Law developed as a social technology, as a way to standardize the rules of the herd, promote cooperative activity, and keep our sex and violence problem in check. Being herd animals, we are totally adapted to law.  Because we have language, and became conscious that we could make our own rules, we developed the art that is law. Because the stakes are so high, our deepest drives and superstitions guide what the law should be, our sense of justice and integrity.  A lot of law is simply what is best for the herd, some law is what is best for the leaders of the herd (who understand the game), and some law is what is best for the individual in the herd (this has sprouted late in history).  Law is generally described as the way humans should behave.   Law is used by the few to control the many, to keep our sex and violence problems in check, and very lately, to protect the individual against the many.

Given the power of rules, the lawless will gravitate to develop their own laws leading to gangsterism.  When gangsters get a hold of the reins of a respected government, all hell breaks loose.

So, whatever story is used to convey the depth of our problem, it seems that humans are in an incredible bind.   As a species we are stuck with a schizophrenic cooperative/predatory nature, we can’t help but see things in terms of rules, but we also can’t help but break them.  We naturally honor the law, but we are creative enough, and clever enough to manipulate rules to serve our own lusts for control, sex, and domination.  Civilization and technology has led to massive inequality among cultures.  The specter of gangsterism is literally around every corner.  We started from a more peaceful nature (Gorillas, for example, are an extremely peaceful species) and now drives inside us push us to hurt our families and our conscience teaches us to hate ourselves when we break the rules and let ourselves off the hook when we keep them.  These conflicting ethical drives lead to murder, war, genocide, personal violence, and suicide.  As shown in the monkey experiment I mentioned before, inequality leads to anger and violence as well. There is a war on out there, between the rich and poor, between the man and the woman, between the meek and the brutal.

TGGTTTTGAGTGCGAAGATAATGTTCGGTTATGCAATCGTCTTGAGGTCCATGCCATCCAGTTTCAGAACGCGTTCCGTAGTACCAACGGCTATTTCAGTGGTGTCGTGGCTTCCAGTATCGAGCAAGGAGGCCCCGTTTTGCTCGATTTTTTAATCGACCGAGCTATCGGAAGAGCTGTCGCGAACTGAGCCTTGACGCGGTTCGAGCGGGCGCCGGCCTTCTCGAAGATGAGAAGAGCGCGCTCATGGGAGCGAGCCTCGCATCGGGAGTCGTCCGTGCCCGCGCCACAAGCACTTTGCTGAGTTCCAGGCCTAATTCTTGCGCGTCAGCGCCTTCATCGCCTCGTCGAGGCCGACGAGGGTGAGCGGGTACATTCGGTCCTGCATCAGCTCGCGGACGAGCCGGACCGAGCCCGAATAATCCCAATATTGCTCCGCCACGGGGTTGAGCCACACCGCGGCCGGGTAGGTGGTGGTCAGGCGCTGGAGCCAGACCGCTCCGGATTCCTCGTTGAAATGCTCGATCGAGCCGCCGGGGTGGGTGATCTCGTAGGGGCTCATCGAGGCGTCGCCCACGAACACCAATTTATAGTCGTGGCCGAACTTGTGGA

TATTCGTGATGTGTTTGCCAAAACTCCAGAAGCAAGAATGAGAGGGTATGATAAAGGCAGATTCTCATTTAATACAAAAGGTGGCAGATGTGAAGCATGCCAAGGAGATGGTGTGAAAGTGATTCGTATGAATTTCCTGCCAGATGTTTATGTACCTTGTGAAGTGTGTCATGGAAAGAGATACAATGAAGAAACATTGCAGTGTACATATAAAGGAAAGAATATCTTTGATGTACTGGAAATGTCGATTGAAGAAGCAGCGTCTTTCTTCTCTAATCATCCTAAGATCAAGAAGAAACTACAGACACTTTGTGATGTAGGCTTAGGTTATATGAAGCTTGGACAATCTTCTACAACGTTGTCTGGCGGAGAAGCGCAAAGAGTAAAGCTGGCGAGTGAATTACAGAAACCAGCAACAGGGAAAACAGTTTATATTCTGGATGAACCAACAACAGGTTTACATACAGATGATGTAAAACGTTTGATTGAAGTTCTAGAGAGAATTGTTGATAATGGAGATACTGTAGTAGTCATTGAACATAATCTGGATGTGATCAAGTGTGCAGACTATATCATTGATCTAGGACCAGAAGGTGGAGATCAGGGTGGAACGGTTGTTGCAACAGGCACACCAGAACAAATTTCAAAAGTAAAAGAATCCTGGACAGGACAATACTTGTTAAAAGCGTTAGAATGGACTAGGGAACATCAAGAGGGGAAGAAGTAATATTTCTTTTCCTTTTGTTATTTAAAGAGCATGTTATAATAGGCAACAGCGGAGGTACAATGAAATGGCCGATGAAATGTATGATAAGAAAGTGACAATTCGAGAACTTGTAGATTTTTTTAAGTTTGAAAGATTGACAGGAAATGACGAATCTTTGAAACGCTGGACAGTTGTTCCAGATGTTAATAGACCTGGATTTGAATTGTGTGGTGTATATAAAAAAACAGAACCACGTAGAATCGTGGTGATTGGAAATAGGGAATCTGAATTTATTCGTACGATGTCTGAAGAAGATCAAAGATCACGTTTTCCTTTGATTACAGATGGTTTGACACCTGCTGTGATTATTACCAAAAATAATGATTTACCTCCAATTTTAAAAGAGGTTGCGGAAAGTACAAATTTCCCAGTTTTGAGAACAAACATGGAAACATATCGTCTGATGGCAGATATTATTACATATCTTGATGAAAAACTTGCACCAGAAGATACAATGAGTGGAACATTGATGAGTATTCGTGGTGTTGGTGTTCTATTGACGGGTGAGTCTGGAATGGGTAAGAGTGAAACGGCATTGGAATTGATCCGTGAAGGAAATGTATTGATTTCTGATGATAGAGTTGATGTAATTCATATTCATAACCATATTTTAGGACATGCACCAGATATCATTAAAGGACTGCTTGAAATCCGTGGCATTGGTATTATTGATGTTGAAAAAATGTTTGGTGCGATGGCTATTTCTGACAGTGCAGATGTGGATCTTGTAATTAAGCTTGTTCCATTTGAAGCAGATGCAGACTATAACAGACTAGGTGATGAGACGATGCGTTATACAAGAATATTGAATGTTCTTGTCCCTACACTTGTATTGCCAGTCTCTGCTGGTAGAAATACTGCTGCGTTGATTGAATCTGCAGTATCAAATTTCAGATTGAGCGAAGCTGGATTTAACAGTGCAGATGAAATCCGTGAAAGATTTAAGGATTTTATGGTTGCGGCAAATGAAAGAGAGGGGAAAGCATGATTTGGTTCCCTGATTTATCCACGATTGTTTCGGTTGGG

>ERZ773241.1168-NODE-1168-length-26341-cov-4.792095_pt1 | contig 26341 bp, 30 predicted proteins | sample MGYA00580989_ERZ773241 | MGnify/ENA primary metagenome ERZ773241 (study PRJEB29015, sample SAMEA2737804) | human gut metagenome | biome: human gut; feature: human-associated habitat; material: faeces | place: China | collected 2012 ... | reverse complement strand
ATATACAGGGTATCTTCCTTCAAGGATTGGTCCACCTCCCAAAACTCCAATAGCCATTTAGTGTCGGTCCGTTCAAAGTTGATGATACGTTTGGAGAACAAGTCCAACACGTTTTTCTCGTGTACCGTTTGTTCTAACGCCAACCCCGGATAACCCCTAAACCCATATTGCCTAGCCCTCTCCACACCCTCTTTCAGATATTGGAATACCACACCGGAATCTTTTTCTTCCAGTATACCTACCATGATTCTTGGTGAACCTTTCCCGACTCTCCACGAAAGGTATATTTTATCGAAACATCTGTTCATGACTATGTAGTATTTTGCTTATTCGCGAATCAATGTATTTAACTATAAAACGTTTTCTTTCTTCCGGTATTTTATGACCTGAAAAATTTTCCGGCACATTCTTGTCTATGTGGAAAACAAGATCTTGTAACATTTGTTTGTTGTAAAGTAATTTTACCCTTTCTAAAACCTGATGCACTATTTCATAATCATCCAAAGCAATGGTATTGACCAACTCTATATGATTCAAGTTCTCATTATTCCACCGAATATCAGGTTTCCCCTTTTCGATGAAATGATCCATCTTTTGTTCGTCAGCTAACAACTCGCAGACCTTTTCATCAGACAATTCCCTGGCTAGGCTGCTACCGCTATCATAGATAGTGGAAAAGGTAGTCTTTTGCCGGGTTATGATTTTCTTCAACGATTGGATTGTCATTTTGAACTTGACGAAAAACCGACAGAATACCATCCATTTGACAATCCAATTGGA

Those of us who live among the luckiest of humans, who are filthy rich, have developed beneficial social structures that allow the curious idea of state-protected freedom are not immune to the war.  The idea of freedom of religion assumes a very curious, but very ancient idea of there being one God making all men brothers and sisters.  Monotheism is part and parcel with our liberal notions of rights.  However, believing that only the perfect is divine causes problems. Our rule keeping instincts, our complex mythology, and the unconscious lusts and drives in us lead us to despair when coupled with the idea of perfection.  Suicide, a disease that afflicts only the more advanced monotheistic and perfectionist civilizations, is on the rise.

Christianity provides a way out of the madness.  In its most Protestant forms, Christianity provides that an individual is free from the moral blame that society thrusts upon them through law and necessity, and gives hope that our individual inability to control our disjointed animal natures will not be held against us.  Understanding that we are free from the blame of our own conscience, which most sane people adhere to, is a tremendously powerful social innovation.  It opens up a path for joy in the face of suffering, it gives a person the freedom to choose sanity, even when they have been neck-deep in madness.